For most of the early history of Auburn, boarding houses and barracks made up most of the student housing. Even into the
1970s, boarding houses were still available in the community. It wasn't until the great depression that Auburn began to construct the first buildings on campus that were "dorms" in the
modern sense of the word. As the university gradually shifted away from agricultural and military instruction to more of an
academic institution, more and more dorms began to replace the barracks and boarding houses.Auburn's first dorms were hardly luxurious. Magnolia Dormatory, built in the 1950's and demolished in 1987, was once used by the state of Alabama in its defense against a lawsuit brought by state prison inmates.
The inmates claimed that housing two men in a cell of particularly small dimensions constituted 'cruel and unusal punishment.'
The state argued in court that students at Auburn actually paid to live in even smaller living spaces--at Magnolia Dorm. The
inmates lost the case.One quirk of Auburn's student housing that for almost fifty years made it unique in the country was the high percentage of
Auburn students living in mobile homes located off campus. This trend began in the late 1940s as a result of massive housing
shortages due to returning soldiers taking advantage of the GI Bill. Trailers
provided an economical, readily available source of housing with the additional bonus of providing privacy not found in a
dormatory. Often a student would live in the same trailer that his or her siblings or other family relatives had lived in during
their years at Auburn.In the last twenty years, the city of Auburn has experienced a rapid growth in the number of apartment complexes constructed,
and the number of students living in trailers has rapidly declined. However, even today there are large trailer parks located off
Wire and Webster roads southwest of Auburn where many students live. Most Auburn students, however, live off-campus in the
tenement-like apartment complexes and condos that surround the immediate area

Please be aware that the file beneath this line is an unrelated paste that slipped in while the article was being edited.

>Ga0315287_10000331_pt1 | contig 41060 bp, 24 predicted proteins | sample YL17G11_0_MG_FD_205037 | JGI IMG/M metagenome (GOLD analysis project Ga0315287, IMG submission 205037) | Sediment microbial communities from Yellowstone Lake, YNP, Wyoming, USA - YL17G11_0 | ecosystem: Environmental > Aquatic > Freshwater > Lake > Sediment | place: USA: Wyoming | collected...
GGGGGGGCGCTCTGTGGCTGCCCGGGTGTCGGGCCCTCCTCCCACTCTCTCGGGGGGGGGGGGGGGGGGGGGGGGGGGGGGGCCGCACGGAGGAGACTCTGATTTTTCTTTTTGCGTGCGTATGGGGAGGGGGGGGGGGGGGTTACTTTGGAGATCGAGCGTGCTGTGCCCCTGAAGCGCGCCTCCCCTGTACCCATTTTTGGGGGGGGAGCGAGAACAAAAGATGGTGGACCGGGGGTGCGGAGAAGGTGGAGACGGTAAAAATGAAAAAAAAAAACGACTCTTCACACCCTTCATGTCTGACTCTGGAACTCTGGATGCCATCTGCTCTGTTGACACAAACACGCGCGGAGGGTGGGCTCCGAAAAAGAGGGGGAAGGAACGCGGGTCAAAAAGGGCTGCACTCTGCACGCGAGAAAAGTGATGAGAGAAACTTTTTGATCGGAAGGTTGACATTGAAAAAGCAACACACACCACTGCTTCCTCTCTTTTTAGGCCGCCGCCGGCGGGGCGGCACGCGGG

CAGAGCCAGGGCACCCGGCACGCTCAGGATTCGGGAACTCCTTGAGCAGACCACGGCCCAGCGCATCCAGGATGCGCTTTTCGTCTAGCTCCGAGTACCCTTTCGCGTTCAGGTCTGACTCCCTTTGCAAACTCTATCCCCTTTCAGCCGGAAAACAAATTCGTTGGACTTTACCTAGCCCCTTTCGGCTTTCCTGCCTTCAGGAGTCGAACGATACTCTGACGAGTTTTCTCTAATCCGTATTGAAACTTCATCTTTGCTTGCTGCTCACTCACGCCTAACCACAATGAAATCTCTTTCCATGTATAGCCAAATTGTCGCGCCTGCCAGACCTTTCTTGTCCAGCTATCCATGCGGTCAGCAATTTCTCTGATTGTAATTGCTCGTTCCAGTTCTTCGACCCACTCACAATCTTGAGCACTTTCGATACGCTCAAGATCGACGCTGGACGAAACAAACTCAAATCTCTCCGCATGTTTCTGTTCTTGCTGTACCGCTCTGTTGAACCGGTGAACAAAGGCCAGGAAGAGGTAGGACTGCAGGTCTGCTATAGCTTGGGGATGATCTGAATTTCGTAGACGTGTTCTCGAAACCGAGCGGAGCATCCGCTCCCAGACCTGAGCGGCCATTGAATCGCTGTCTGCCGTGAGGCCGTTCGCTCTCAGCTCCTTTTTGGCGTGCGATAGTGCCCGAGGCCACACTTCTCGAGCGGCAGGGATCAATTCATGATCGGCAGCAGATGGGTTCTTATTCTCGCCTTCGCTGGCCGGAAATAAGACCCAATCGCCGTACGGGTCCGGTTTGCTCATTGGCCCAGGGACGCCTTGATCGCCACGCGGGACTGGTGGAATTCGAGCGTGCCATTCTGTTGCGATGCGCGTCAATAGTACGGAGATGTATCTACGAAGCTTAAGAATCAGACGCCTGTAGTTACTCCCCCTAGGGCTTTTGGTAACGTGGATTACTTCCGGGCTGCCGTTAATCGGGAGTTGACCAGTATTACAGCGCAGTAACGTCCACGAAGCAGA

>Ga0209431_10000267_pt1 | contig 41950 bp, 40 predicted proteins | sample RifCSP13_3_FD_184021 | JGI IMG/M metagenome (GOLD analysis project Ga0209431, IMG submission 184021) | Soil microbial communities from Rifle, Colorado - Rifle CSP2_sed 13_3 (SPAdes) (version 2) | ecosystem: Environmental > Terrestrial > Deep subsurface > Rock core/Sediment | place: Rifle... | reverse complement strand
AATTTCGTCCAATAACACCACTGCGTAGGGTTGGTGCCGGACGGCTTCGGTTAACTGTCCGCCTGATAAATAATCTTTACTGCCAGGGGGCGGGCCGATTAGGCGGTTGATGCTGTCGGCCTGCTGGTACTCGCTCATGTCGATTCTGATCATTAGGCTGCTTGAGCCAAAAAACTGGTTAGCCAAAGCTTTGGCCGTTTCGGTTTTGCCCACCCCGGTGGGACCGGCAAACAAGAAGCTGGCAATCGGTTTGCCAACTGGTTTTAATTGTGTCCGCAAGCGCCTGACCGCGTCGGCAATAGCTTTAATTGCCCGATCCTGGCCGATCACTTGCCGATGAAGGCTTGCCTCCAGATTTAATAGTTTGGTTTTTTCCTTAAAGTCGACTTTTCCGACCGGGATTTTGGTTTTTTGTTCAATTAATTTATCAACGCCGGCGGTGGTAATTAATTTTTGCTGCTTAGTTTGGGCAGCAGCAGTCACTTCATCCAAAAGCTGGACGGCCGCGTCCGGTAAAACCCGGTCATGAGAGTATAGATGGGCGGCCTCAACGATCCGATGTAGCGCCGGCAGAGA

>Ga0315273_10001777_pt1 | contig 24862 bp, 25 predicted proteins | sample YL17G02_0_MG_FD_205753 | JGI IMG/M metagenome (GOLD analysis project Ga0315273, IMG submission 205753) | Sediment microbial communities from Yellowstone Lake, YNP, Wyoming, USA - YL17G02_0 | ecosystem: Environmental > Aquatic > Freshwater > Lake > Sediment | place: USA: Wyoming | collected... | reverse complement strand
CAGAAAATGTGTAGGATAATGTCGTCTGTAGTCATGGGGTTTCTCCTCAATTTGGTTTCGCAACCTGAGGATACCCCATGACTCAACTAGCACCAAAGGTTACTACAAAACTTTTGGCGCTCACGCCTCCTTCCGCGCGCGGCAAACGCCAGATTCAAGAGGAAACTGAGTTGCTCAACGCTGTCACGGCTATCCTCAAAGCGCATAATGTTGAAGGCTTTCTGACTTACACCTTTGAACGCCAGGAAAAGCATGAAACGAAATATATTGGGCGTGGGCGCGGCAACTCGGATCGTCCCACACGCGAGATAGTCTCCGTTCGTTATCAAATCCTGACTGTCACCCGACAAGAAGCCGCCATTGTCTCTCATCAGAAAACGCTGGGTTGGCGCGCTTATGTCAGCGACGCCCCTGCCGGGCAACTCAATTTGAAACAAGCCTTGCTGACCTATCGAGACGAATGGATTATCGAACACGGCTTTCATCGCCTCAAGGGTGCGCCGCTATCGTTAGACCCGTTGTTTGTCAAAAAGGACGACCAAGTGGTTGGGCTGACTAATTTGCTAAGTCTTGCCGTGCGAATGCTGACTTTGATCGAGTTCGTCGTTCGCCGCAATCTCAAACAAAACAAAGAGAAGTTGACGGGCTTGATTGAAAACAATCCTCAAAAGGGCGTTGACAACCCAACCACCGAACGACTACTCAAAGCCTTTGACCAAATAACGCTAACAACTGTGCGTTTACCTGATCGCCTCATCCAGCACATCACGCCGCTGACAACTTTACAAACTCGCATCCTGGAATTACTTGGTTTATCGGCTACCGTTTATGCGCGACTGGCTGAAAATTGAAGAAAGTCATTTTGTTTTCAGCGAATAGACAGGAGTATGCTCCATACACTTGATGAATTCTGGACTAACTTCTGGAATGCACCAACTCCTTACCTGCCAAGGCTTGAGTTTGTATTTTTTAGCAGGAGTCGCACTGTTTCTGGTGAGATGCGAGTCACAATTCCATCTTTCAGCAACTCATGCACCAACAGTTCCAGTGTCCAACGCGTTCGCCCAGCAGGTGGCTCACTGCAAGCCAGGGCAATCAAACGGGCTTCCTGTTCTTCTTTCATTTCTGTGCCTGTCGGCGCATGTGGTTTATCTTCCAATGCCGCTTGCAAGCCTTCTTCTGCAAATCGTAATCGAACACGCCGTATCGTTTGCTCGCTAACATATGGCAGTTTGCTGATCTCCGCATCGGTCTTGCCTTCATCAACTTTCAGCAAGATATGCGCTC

around the university. Less than 25 percent of Auburn students live on campus.Auburn's on-campus student housing consists of four complexes located at various locations over campus. The Quad is the oldest
of the four, dating to the great depression projects begun by the
Works Progress Administration and located
in Central Campus. Made up of 11 buildings, the Quad houses mostly undergraduates in coed, alternating-floor buildings. The Hill
is made up of 14 buildings and is located in South Campus, though it is traditionally referred to only as "The Hill." The Hill
houses mostly undergraduate women with the exception of the two high-rise dormatories (Boyd and Sasnett), which are coed on
alternating floors.The Village is located west of Campus and consists of 19 buildings of one- and two-bedroom apartments. This area was
originally designated as married student housing, ideal for students who were already starting small families during their final
years at Auburn. However, it now houses mostly undergraduates. The Extension is a block of six buildings, each comprised of
two-bedroom apartments housing undergraduates.
Male Greeks in Auburn are roughly divided into two separate areas: Old Row and New Row. "Old Row" traditionally was made up of
the fraternities whose houses were located along Magnolia Avenue on the north side of campus. "New Row" is made up of
fraternities whose houses were located along Lem Morrison Drive southwest of campus. However, being an "Old Row" or "New Row"
fraternity doesn't really depend on where the house is located but on the age of the fraternity. Ergo, there are some "Old Row"
fraternities with houses on "New Row" Lem Morrison Drive because they moved there. Today's "Old Row" on and around Magnolia
Avenue was once the "New Row," as the first generation of fraternity houses at Auburn were on or near College Street. Most of
these houses were demolished by the end of the 1970's, and only two fraternity houses remain on College today.Because of the stipulations of a grant to Auburn made in the early 1900s, female Greek sororities are not allowed to have
private houses. Instead, they are housed in the dorms located on the Hill. This had the unintended side effect of keeping dues
for these sororities among the lowest in the nation.Greek Life is important at Auburn, but is not as prevalent as at other institutions such as the University of Alabama. Roughly 18 percent of men and 34 percent
of women are in greek organizations at Auburn. Because of the low percentages, there is a marked lack of animosity between greeks